Combined clinical and cognitive criteria to identify mild cognitive impairment in a southern Chinese community

Alzheimer Dis Assoc Disord. 2010 Oct-Dec;24(4):343-7. doi: 10.1097/WAD.0b013e3181eb2f42.


Mild Cognitive Impairment (MCI) is a recognized risk condition for clinical dementia. This paper attempted to explore the applicability of a combined cognitive and clinical approach to identify older Chinese adults at-risk of cognitive decline. Seven hundred forty randomly recruited community dwelling participants (aged 60 or over) were assessed at baseline and 2 years with Clinical Dementia Rating (CDR) and a cognitive battery. Baseline MCI groups were categorized by CDR-MCI, cognitive function (Cog-MCI), and a combined CDR-Cog approach. The cognitive approach adopted the Mayo clinic criteria. For the combined approach, nonamnestic MCI combined CDR 0.5 plus nonmemory cognitive deficits. The overall concordance between CDR and Cognitive test ratings were 65.3% (χ2 = 256.4, P<0.001, κ=0.44). With a combined approach, 424 (57%) participants were classified as normal. CDR-MCI group had higher cognitive scores compared with MCI groups by other criteria (1 way analysis of variance or ANOVA). At 2 years, the combined CDR-Cog MCI group identified all dementia (N=24) converters although group differences were not significant. Cognitive function and CDR identified participants potentially at-risk for furthermore decline, but exhibited some differences in detection profiles. A combined approach may be more practical in screening for MCI participants with diverse educational and cultural background.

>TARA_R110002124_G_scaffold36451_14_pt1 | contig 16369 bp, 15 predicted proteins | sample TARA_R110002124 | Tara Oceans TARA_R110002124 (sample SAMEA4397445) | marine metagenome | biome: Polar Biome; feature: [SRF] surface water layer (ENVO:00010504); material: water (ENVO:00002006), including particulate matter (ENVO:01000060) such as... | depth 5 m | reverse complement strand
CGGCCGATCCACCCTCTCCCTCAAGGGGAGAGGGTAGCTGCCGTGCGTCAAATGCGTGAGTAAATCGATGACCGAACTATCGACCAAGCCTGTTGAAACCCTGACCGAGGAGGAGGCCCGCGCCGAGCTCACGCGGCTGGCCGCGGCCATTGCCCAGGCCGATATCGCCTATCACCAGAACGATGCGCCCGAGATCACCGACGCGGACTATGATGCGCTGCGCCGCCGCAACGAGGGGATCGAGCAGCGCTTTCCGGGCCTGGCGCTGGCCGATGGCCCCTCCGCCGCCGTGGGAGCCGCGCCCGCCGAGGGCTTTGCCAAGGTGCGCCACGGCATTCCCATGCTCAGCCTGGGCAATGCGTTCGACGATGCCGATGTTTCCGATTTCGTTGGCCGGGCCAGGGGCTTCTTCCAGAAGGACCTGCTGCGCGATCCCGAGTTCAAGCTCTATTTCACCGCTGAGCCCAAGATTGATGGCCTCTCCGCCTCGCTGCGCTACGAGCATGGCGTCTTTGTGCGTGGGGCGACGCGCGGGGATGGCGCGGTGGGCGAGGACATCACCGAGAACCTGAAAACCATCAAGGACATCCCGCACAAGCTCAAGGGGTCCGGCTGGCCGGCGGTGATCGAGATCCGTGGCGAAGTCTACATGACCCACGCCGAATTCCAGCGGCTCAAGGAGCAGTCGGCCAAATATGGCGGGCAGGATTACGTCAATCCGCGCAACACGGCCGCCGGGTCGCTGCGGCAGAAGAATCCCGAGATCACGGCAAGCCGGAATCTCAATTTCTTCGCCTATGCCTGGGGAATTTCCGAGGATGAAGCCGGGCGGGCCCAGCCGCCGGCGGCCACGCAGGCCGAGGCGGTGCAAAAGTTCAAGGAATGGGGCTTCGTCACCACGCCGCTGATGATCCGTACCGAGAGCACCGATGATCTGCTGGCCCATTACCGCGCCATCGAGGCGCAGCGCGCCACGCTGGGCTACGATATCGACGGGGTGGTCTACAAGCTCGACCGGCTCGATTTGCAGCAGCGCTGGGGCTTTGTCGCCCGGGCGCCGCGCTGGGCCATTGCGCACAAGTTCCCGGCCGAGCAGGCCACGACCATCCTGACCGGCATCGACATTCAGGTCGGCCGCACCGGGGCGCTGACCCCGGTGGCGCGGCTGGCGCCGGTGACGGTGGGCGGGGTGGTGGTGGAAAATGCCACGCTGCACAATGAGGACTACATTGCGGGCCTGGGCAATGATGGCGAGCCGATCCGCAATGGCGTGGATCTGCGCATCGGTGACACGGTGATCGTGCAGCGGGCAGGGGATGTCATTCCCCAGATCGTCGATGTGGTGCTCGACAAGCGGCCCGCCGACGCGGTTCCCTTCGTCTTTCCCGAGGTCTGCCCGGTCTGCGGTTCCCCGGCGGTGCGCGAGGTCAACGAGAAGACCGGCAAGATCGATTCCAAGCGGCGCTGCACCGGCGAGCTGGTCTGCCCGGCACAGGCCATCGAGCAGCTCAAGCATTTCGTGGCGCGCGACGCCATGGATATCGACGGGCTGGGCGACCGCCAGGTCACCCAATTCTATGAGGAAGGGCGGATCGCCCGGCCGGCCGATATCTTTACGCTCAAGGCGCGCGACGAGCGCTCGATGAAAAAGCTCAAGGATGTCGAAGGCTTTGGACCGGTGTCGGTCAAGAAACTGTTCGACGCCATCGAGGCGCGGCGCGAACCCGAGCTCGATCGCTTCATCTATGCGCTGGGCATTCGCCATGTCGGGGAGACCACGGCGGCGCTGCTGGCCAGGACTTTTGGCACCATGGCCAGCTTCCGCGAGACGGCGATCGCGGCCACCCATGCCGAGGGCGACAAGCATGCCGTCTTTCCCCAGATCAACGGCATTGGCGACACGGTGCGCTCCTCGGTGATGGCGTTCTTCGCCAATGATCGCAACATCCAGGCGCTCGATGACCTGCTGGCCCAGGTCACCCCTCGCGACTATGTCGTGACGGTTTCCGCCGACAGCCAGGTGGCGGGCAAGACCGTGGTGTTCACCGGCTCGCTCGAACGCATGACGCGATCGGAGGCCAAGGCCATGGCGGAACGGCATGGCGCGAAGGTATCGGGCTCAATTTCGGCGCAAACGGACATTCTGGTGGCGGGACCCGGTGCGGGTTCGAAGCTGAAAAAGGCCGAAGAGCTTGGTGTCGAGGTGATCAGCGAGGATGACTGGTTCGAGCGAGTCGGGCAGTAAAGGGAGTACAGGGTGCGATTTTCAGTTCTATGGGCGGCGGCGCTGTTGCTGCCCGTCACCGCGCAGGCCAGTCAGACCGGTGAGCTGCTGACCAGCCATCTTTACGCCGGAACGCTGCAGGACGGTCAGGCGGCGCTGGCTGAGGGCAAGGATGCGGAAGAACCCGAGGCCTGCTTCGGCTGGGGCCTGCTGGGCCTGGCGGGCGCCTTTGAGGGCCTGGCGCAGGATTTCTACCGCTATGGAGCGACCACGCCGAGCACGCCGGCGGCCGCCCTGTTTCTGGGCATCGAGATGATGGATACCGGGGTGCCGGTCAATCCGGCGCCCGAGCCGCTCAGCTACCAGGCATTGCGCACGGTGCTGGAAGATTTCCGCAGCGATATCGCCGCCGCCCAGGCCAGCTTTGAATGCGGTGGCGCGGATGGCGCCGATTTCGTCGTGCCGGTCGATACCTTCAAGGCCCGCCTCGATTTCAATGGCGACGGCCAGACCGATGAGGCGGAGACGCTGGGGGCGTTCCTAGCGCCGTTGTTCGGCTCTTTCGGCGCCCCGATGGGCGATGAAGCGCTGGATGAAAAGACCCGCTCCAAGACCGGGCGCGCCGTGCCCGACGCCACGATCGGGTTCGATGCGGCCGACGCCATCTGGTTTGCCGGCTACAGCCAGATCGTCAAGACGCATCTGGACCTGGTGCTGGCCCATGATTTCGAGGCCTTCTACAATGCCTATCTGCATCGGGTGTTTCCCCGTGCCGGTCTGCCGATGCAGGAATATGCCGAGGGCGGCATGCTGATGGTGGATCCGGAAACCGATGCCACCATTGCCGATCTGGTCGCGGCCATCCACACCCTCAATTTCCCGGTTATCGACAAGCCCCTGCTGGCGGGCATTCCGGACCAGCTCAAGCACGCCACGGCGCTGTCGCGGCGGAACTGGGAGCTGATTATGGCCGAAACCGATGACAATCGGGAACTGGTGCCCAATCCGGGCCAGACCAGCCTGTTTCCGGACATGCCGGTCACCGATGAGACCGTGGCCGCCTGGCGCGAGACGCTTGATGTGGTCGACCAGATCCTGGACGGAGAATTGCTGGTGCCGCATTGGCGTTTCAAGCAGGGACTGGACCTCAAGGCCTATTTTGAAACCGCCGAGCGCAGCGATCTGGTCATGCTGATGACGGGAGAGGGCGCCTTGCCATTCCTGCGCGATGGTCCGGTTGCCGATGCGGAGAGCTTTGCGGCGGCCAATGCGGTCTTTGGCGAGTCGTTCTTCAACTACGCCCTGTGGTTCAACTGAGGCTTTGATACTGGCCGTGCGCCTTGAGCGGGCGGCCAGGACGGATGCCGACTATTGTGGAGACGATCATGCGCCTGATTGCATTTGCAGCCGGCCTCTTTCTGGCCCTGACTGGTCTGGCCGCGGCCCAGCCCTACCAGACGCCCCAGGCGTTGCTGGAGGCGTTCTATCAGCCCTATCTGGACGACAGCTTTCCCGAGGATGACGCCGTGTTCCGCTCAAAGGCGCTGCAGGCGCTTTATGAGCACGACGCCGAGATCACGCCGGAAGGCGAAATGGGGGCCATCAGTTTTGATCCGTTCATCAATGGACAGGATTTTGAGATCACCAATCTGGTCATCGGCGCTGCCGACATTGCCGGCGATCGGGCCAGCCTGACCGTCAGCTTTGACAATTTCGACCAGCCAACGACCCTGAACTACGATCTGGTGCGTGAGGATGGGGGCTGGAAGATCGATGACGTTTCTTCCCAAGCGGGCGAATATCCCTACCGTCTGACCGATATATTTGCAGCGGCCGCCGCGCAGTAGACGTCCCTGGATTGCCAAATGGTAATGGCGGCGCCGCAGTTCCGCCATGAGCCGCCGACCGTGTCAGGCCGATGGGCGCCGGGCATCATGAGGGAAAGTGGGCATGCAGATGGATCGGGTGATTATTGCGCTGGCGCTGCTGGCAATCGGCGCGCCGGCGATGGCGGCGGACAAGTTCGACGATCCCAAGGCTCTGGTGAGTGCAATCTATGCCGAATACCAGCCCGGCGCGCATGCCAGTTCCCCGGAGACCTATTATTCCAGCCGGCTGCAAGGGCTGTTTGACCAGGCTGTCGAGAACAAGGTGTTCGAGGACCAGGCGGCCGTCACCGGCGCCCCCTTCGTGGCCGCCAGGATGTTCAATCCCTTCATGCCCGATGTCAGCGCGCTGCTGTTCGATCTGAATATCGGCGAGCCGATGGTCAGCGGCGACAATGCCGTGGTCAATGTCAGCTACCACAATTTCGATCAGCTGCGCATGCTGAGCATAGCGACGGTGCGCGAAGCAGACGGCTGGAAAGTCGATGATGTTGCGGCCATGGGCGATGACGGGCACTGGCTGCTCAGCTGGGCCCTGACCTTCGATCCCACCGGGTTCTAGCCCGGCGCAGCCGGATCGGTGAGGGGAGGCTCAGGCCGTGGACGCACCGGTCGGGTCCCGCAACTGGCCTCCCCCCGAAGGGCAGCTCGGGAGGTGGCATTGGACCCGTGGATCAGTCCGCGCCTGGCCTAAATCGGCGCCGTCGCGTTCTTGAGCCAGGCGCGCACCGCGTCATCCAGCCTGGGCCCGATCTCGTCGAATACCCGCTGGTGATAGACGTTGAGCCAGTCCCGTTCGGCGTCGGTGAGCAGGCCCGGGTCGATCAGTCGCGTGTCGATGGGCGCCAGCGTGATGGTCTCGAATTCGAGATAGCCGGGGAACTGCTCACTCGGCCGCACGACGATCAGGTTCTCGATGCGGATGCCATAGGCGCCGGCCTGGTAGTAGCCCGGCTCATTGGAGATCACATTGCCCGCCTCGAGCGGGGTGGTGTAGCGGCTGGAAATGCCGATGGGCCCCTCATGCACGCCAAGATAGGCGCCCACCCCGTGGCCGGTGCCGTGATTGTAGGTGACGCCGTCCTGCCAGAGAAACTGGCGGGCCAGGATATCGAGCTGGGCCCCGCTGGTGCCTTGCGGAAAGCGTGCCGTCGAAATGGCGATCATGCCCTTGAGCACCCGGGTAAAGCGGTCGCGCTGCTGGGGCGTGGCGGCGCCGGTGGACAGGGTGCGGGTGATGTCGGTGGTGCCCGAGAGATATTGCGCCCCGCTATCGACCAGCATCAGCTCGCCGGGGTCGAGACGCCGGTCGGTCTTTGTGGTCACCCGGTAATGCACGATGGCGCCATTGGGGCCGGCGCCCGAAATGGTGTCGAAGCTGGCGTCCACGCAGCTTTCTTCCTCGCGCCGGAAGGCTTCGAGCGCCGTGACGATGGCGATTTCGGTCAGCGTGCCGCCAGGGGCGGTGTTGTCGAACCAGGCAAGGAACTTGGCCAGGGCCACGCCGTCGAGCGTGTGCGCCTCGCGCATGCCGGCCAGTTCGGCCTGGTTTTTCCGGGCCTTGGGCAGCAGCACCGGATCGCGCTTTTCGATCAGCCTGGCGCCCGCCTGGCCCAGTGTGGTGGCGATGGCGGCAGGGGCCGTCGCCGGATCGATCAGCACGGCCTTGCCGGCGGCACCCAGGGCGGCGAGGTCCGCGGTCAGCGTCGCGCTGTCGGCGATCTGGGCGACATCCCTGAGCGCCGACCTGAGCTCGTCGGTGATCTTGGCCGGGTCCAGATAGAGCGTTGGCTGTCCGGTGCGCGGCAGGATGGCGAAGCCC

Publication types

  • Research Support, Non-U.S. Gov't

MeSH terms

  • Aged
  • Cognition
  • Cognitive Dysfunction / diagnosis*
  • Cognitive Dysfunction / psychology
  • Disease Progression
  • Female
  • Hong Kong / epidemiology
  • Humans
  • Male
  • Neuropsychological Tests